Office clerks assist with many general needs of an office including computer data entry, filing, photocopying, or other needs. These are typically entry level positions with little experience required.
In this free career guide, you’ll learn how to have a successful career as an office clerk.
Office Clerk Summary
- Employment growth and high replacement needs in this large occupation will result in numerous job openings.
- Prospects should be best for those with knowledge of basic computer applications and office machinery.
- Part-time and temporary positions are common.
Working as an Office Clerk
Rather than performing a single specialized task, general office clerks have responsibilities that often change daily with the needs of the specific job and the employer. Some clerks spend their days filing or keyboarding. Others enter data at a computer terminal. They also operate photocopiers, fax machines, and other office equipment; prepare mailings; proofread documents; and answer telephones and deliver messages.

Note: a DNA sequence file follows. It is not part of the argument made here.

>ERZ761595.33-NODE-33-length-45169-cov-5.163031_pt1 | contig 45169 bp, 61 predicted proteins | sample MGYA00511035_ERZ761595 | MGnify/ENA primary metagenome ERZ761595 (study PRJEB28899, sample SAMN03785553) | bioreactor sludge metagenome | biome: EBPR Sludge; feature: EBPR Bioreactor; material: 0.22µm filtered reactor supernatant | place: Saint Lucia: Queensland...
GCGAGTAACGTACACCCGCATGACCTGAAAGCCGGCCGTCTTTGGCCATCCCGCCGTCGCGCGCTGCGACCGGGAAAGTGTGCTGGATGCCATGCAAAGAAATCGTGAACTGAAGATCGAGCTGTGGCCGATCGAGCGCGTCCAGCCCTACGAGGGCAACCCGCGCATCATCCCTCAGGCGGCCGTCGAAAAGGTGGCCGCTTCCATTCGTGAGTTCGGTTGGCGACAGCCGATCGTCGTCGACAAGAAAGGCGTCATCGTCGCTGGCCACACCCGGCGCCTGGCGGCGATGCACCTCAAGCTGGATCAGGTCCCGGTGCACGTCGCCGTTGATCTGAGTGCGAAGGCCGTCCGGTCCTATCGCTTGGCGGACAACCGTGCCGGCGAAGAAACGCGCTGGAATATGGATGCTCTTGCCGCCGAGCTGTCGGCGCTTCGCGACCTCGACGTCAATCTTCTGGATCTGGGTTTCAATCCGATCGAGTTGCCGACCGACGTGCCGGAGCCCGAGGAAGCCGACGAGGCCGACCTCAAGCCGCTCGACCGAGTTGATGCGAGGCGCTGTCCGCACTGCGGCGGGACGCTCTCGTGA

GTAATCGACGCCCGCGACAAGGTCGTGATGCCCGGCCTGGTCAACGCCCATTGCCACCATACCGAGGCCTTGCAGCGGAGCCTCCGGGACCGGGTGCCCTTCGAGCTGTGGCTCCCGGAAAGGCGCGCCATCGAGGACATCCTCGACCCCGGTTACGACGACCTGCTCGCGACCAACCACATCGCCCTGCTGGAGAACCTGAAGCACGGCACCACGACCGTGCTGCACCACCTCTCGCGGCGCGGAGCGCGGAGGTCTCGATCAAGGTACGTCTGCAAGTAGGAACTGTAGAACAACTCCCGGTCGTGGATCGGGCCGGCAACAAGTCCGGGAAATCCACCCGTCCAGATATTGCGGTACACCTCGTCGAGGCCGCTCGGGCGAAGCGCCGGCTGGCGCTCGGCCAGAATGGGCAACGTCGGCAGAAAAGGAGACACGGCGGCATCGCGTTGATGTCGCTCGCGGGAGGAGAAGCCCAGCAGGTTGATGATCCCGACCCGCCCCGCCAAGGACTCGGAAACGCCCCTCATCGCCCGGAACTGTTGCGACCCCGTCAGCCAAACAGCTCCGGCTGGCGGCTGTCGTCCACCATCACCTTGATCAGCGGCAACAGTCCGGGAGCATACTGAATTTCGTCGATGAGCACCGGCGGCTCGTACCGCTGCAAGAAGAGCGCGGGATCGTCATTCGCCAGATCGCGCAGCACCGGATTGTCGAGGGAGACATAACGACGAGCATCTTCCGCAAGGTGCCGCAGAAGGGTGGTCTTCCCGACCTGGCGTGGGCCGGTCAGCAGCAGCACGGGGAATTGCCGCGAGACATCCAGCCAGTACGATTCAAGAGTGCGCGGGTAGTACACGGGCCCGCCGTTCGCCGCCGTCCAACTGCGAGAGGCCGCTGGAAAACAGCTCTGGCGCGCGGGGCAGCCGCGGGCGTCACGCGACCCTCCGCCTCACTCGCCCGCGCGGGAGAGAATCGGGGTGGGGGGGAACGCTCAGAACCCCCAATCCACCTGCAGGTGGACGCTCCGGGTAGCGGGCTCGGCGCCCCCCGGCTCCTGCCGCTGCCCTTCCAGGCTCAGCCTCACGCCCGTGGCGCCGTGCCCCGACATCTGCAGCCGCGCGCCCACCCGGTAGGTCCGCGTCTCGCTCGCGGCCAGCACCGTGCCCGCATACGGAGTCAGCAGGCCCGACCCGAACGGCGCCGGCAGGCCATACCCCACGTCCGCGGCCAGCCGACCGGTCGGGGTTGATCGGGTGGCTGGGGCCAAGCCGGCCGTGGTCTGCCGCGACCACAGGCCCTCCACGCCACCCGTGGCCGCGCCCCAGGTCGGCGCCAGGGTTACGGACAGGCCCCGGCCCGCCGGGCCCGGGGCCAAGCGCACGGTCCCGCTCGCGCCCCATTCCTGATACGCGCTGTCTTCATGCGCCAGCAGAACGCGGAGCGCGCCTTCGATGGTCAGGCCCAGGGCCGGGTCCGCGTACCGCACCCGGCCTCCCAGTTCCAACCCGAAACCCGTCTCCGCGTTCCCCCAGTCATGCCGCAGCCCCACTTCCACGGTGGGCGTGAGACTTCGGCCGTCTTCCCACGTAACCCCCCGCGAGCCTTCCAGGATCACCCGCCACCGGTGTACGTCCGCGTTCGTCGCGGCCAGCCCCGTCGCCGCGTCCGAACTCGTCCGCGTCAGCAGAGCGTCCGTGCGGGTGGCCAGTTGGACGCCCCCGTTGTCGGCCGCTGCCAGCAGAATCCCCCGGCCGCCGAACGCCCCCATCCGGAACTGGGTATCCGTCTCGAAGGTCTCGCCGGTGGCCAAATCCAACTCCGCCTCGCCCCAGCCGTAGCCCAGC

The specific duties assigned to clerks vary significantly, depending on the type of office in which they work. An office clerk in a doctor’s office, for example, would not perform the same tasks that a clerk in a large financial institution or in the office of an auto parts wholesaler would. Although all clerks may sort checks, keep payroll records, take inventory, and access information, they also perform duties unique to their employer. For example, a clerk in a doctor’s office may organize medications, a corporate office clerk may help prepare materials for presentations, and a clerk employed by a wholesaler may fill merchandise orders.
Clerks’ duties also vary by level of experience. Inexperienced employees may make photocopies, stuff envelopes, or record inquiries. Experienced clerks are usually given additional responsibilities. For example, they may maintain financial or other records, set up spreadsheets, verify statistical reports for accuracy and completeness, handle and adjust customer complaints, work with vendors, make travel arrangements, take inventory of equipment and supplies, answer questions on departmental services and functions, or help prepare invoices or budgetary requests. Senior office clerks may also be expected to monitor and direct the work of lower-level clerks.